Futures Forum: Brexit: and booming tourism
On the other hand, there are figures which suggest Continentals are turning their backs on Blighty:
Fears Brexit is harming tourism after foreign visitors think twice about holidays
By WMNlynbarton | Posted: August 05, 2016
Are foreign visitors turning their back on tourism in the Westcountry as a result of Brexit?
Tourism in Devon and Cornwall could to take a post Brexit hit after some of the region's most reliable European visitors said they were thinking twice about crossing the Channel for a holiday.
According to a new international study, more than a quarter of EU nationals say they are less likely to visit the UK in the wake of June's referendum.
There has already been a dip in traffic to a Westcountry tourism website from some countries whose nationals were enthusiastic visitors to the region.
Malcolm Bell, chief executive of VisitCornwall, said he hoped people from the likes of Germany, the Netherlands and Italy would still realise that the hand of friendship was extended from Cornwall, a county which voted to Leave.
"We have got some work to do," he said. "We have got to work on the message that there has been 2,000 years of welcome from Cornwall in terms of mining and trading. I think we should be taking that message of welcome out, firstly to the people from the EU that are working in our community. But we have also got to get the message across that the referendum vote was a vote against the institution of the Europe Union and not against Europeans."
According to a poll conducted by Ipsos Mori, a quarter of EU nationals say they are less likely to visit the UK (26%) or buy British goods and services (27%) as a result of the referendum vote for Brexit. While the pollsters found no signs of a concerted boycott of Britain, they reported "worrying" indications for parts of the UK's economy which relied on tourism.
They found many nationalities who holiday in the UK were thinking again, including 37% among Italians, 34% of Poles and Germans – saying they would be less likely to holiday in Britain, 27% saying they would be less likely to buy British and 17% saying they are less likely to consume British culture.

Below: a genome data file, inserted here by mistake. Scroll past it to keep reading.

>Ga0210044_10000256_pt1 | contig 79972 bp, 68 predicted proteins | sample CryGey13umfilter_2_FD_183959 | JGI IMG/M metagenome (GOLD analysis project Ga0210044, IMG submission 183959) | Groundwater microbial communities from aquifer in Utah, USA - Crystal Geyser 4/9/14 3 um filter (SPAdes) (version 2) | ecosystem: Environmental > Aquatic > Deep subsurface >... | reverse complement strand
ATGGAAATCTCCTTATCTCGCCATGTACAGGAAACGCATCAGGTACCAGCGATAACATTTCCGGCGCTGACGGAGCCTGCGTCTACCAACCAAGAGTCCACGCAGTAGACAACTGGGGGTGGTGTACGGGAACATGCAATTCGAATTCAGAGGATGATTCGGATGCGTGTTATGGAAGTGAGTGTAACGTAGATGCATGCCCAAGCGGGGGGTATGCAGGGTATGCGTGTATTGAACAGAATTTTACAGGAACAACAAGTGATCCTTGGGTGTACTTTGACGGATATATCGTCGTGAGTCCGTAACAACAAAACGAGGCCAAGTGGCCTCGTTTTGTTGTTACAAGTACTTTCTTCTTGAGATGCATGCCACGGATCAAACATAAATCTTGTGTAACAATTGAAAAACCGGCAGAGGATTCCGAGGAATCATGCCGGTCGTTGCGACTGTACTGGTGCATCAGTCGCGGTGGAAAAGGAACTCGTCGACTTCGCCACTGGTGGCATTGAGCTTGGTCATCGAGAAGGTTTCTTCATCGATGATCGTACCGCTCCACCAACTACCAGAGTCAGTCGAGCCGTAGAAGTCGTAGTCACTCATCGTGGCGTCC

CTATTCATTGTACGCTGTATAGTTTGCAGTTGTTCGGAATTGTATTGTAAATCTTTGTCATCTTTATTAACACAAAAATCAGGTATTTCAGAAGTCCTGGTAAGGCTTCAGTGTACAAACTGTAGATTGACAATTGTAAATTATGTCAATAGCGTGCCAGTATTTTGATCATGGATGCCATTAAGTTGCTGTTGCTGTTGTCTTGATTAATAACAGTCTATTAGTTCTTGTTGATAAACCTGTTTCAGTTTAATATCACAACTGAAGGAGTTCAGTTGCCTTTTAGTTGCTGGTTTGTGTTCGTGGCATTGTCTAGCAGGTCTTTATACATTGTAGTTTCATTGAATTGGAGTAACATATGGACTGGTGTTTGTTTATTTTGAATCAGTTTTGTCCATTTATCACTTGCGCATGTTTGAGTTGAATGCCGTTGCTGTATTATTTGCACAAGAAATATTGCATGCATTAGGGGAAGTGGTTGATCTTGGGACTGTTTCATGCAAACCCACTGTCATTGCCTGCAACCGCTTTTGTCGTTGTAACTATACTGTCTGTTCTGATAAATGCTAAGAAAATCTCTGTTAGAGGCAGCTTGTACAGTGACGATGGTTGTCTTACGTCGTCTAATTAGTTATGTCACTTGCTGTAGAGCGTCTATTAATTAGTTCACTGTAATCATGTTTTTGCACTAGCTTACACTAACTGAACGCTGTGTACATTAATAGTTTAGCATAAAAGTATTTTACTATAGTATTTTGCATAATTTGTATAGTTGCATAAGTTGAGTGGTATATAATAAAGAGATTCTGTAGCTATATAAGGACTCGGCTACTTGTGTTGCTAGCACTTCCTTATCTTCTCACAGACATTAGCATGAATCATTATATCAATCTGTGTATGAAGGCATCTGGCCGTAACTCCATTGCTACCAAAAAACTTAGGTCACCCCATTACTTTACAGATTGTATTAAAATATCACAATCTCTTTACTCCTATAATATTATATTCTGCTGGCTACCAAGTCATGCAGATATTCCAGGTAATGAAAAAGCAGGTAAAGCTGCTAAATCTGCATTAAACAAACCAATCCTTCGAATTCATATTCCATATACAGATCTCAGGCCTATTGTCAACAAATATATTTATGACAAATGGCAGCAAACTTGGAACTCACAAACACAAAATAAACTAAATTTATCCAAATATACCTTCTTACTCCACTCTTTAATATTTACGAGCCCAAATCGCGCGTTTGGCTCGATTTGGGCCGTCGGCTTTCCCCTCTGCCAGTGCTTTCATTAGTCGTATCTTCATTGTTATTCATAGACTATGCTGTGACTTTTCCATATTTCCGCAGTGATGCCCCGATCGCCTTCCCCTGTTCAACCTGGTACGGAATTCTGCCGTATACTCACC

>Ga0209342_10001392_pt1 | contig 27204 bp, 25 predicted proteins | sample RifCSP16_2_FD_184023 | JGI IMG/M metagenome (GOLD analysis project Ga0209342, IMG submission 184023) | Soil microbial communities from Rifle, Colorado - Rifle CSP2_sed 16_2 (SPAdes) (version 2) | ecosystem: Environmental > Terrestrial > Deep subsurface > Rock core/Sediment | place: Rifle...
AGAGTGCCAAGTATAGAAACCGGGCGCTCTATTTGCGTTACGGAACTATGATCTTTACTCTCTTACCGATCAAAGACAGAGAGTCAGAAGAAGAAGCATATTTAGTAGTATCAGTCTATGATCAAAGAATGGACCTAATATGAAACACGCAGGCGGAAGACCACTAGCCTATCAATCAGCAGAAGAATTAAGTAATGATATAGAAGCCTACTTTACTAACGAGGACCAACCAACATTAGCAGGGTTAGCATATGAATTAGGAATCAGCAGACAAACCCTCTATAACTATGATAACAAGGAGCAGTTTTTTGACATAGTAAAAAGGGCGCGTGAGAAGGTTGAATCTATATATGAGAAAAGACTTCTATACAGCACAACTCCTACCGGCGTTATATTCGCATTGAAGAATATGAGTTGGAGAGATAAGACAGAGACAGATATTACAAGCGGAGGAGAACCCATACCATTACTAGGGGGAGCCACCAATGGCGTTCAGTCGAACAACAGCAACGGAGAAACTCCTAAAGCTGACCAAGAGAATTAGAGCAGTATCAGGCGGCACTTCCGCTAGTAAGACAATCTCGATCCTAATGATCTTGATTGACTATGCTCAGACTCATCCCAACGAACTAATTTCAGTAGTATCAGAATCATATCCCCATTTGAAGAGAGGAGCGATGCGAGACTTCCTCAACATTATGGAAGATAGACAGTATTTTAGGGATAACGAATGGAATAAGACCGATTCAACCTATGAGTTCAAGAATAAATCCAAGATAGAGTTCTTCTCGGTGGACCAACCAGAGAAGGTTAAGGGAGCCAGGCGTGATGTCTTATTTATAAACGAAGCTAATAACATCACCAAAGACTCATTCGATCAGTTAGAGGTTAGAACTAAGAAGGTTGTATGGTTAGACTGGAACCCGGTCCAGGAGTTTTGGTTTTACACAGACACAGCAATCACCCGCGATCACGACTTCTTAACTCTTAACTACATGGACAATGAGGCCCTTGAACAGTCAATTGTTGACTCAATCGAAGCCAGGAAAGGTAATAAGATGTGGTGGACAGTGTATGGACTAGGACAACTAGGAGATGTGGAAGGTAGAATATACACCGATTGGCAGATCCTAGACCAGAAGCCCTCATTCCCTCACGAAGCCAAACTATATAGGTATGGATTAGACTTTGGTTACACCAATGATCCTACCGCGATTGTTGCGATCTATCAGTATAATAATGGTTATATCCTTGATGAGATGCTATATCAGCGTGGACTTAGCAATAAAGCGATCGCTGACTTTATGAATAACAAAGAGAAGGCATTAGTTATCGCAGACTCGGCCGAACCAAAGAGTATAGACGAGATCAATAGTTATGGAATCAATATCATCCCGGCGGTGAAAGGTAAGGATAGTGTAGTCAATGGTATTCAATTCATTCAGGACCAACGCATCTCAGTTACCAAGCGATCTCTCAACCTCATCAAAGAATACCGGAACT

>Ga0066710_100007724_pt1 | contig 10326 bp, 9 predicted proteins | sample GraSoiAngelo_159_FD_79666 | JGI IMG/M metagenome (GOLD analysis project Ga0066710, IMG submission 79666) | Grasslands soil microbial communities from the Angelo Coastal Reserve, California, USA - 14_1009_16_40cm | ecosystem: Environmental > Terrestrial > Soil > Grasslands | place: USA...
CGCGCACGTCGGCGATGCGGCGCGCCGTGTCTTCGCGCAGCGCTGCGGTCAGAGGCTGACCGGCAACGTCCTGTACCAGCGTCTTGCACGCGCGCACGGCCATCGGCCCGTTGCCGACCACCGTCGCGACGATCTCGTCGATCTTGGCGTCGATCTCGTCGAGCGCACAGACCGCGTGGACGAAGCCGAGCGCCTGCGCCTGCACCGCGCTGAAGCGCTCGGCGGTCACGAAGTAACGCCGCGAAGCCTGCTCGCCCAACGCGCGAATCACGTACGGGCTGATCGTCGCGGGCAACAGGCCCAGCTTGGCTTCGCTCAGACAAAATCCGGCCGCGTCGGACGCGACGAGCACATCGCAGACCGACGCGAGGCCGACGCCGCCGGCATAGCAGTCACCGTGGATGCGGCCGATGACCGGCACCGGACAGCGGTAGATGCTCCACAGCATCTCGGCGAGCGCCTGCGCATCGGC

In Cornwall, the overseas market accounts for around 6% of the tourism economy, with German visitors the majority among those at around 3%.
Combined European nationalities such as France, Italy and the Netherlands make up 2% and the so-called long-haul holidaymakers from the USA and Australia, are the remainder.
European visitors have always been seen as a sector worth cultivating as they spend more because the trip is likely to be their main holiday of the year and therefore longer.
VisitCornwall boss Malcolm Bell
The tourism economy also relies heavily on seasonal labour from across Europe, something Mr bell said he remained very worried about as many young workers may simply chose to go elsewhere next year.
Very early indications from the VisitCornwall website show some traffic from European countries was down in July.
There was 16% less traffic from the Netherlands, 7% less from Italy and 0.3% less from France. However, internet traffic from Germany was up by 5%, from Ireland by 23% and from Spain, there was a huge 53% rise.
Mr Bell said early signs were that the 2016 would be good, but it was less clear about what would happen in the medium to long term. He said he was convinced that the West offered a niche market to European visitors and would be largely immune from any post-Brexit contagion.
"My gut feeling is that we will be more resilient than London," he said. "We still have a very niche product in Cornwall which is built upon by things like the adaptations of Rosamunde Pilcher books in Europe."
Simon Fishwick, company secretary and treasurer for Visit Devon, said it was too early to say what effect Brexit will have on tourism in Devon. "International visitor numbers appear to be holding up well at the moment but most holidays will have been booked prior to the Brexit decision," he said.
Visit Devon was continuing to invest in the tourism of the county and was determined to make its presence felt on the world stage by, for example, attending major international tourism conventions, he added. In 2014, 444,000 overseas visitors visited Devon, representing just under 10% of all visitors, and spent around £192million.
Mr Fishwick added: "Visit Devon is very positive about the future of Devon tourism post Brexit- we have a great product which is largely un-tapped at the moment with plenty of room for growth. It's just a question of getting the message out there and that is what Visit Devon has been set up to achieve."
Ipsos Mori Social Research Institute managing director Bobby Duffy said the terms of the UK's exit, and how the economy performs as it goes it alone will be watched incredibly carefully across the EU and beyond.
"The UK will fight for a deal that suits them – but they'll also have to watch public opinion across the EU, as it could have a direct impact on the UK economy," he said. "There seems to be little sign of outright antagonism from the EU public, but a minority already say they may avoid British goods and visits to the country. Divorce is hard, and the UK already has a reputation as an awkward partner - a backlash among the public in the EU is the last thing the UK economy can afford."
Fears Brexit is harming tourism after foreign visitors think twice about holidays | Plymouth Herald